quarta-feira, 31 de julho de 2013
Hans-Joachim Voth and Mauricio Drelichman: Banks should learn from Habsburg Spain
Investors in the volatile debt of Ireland, Portugal, Spain and Italy can be forgiven a sense of déjà vu. The history of sovereign debt is strewn with promises broken, creditors losing their shirts (and sometimes literally their heads) and, during defaults, economic malaise. So does the long, melancholy history of government borrowing offer any lessons for policy makers today?
Carmen Reinhart and Kenneth Rogoff, in their classic study of eight centuries of financial crises, argue that the repeated folly of investors is the cause of sovereign debt problems. After a few good years, creditors forget the risks, lend recklessly, then end up snared in a default. The cycle soon restarts as new investors convince themselves “this time is different”.
At the dawn of sovereign lending, King Philip II of Spain – ruler between 1556 and 1598 of the only superpower of his age – signed hundreds of loan contracts. He also became the first serial defaulter, halting payments four times. The story of a powerful monarch able to convince creditors to lend as much as 60 per cent of gross domestic product while defaulting again and again offers useful insights into how the bargain can be improved.
Sovereign debt crises today “hurt” in three ways. First, when bond markets panic and yields rise in a downturn, taxes are raised and spending is cut. Austerity aggravates the slump. Second, a country’s banking system typically implodes. Third, the return to debt markets is often long delayed; state employees are sacked, contractors go unpaid, and the economic slump deepens.
By contrast, Genoese lenders to Philip II created a safe and stable sovereign borrowing system. It survived shocks such as the failed 1588 invasion of England with the Armada. Most bankers lent to the king for decades; no lender lost money in the long term. Financiers simply charged higher rates in normal times to compensate for the risks during crises.
When shocks hit – such as a combination of low silver revenues and a costly war against the Ottomans – debt contracts were not expected to be honoured to the letter. Renegotiations were concluded fast – in 12 to 18 months, compared with today’s average of six to seven years. “Haircuts” for investors, from 20 to 40 per cent, were moderate. Lending resumed promptly.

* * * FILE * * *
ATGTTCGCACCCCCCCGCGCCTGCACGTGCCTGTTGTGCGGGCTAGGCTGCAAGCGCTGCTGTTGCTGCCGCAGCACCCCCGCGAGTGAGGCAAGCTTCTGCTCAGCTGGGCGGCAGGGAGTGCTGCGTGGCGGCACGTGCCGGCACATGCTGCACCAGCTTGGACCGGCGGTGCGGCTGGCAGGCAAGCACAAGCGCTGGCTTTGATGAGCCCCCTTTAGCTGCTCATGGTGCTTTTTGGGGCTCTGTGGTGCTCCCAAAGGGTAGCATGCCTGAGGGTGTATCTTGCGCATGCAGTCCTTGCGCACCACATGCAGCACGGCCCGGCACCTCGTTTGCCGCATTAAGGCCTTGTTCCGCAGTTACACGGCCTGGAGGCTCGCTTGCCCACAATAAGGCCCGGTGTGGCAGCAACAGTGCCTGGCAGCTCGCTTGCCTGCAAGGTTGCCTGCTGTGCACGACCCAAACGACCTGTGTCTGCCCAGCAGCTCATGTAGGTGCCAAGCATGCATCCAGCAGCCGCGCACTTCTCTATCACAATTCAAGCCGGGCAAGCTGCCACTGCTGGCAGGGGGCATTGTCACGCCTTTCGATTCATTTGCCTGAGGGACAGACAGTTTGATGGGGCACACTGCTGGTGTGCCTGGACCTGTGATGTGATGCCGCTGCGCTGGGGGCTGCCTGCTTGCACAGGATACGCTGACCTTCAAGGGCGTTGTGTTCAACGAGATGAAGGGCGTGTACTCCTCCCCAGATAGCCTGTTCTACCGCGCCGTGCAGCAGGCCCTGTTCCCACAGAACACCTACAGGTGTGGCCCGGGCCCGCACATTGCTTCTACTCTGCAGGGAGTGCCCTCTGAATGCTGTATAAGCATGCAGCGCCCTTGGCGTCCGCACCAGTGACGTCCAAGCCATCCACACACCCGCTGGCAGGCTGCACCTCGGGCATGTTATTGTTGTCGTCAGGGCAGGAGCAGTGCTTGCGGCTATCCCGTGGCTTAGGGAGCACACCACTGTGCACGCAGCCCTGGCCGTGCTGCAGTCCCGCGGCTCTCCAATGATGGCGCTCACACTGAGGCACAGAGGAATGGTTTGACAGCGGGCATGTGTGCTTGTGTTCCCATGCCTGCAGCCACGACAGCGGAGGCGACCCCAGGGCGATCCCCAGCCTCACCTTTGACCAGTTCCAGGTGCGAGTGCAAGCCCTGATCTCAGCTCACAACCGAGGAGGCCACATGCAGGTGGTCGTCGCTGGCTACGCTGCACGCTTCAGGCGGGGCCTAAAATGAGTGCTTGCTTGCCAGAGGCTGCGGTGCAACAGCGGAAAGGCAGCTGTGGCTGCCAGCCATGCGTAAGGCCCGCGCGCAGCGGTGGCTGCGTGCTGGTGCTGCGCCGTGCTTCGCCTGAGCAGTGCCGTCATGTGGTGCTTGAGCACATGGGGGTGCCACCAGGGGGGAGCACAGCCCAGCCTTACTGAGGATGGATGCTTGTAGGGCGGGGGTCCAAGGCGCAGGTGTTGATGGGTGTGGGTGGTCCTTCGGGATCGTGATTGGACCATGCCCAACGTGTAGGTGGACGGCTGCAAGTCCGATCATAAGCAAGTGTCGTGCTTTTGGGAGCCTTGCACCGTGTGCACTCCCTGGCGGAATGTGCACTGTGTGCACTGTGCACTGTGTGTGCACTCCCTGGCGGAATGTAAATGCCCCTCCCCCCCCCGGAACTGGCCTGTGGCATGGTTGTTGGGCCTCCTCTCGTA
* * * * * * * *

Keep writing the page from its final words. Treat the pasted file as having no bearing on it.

Even in normal times, lenders and borrowers shared risk effectively. A large fraction of Philip II’s short-term debt was “state contingent” – repayment terms and interest rates were automatically adjusted in line with fiscal conditions. In bad times – when the silver fleet from the Americas was small, say – the king either repaid less or extended the maturity of a loan. This avoided the need to let soldiers go unpaid.
Automatic loan modification enabled Spain to avoid negative feedback loops such as those seen in southern Europe today, with falling tax revenue leading to austerity and hence an even more severe slump. The ability to write state-contingent debt using an easily observed indicator of fiscal health, such as the arrival of a fleet, was crucial. In modern debt markets, verifiable indicators such as value added tax receipts, certified economic growth figures or world oil prices could be used as measures of fiscal strength.
The practices of the bankers, too, offer lessons for today. Loans were expensive and profits high. The Genoese absorbed losses easily because of their low leverage. Instead of borrowing themselves or taking deposits (as earlier competitors had done), they mostly financed themselves with equity. In addition, they sold the lion’s share of each loan on to other investors. Profits and losses were then distributed proportionately. During crises, everyone suffered, but no toxic concentration of risk threatened the bankers’ survival. In other words, risk transfers that failed during the recent subprime crisis worked well in the 16th century.
Repeated cycles of lending and default, contrary to common belief, are not a sign of bankers’ stupidity. Often, creditors have realised that “next time will be the same”, and prepared themselves accordingly. They have provided effective insurance to the sovereign, and absorbed losses with thick equity cushions. The age of the galleon produced effective risk-sharing and a stable banking system; the age of the internet and jet travel is failing to do the same.
Hans-Joachim Voth and Mauricio Drelichman, who teach economic history in Barcelona and Vancouver, are the authors of the forthcoming ‘Lending to the Borrower from Hell’.